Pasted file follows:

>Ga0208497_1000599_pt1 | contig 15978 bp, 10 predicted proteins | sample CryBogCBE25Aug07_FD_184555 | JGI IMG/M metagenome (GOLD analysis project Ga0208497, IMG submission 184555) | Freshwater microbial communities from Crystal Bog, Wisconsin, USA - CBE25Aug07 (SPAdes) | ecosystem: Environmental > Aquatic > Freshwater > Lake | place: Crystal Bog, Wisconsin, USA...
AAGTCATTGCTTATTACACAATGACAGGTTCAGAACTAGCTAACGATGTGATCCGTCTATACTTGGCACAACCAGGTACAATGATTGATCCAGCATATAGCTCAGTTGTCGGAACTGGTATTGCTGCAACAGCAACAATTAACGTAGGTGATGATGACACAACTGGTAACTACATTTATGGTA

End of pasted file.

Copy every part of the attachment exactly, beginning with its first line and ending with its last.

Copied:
>Ga0208497_1000599_pt1 | contig 15978 bp, 10 predicted proteins | sample CryBogCBE25Aug07_FD_184555 | JGI IMG/M metagenome (GOLD analysis project Ga0208497, IMG submission 184555) | Freshwater microbial communities from Crystal Bog, Wisconsin, USA - CBE25Aug07 (SPAdes) | ecosystem: Environmental > Aquatic > Freshwater > Lake | place: Crystal Bog, Wisconsin, USA...
AAGTCATTGCTTATTACACAATGACAGGTTCAGAACTAGCTAACGATGTGATCCGTCTATACTTGGCACAACCAGGTACAATGATTGATCCAGCATATAGCTCAGTTGTCGGAACTGGTATTGCTGCAACAGCAACAATTAACGTAGGTGATGATGACACAACTGGTAACTACATTTATGGTA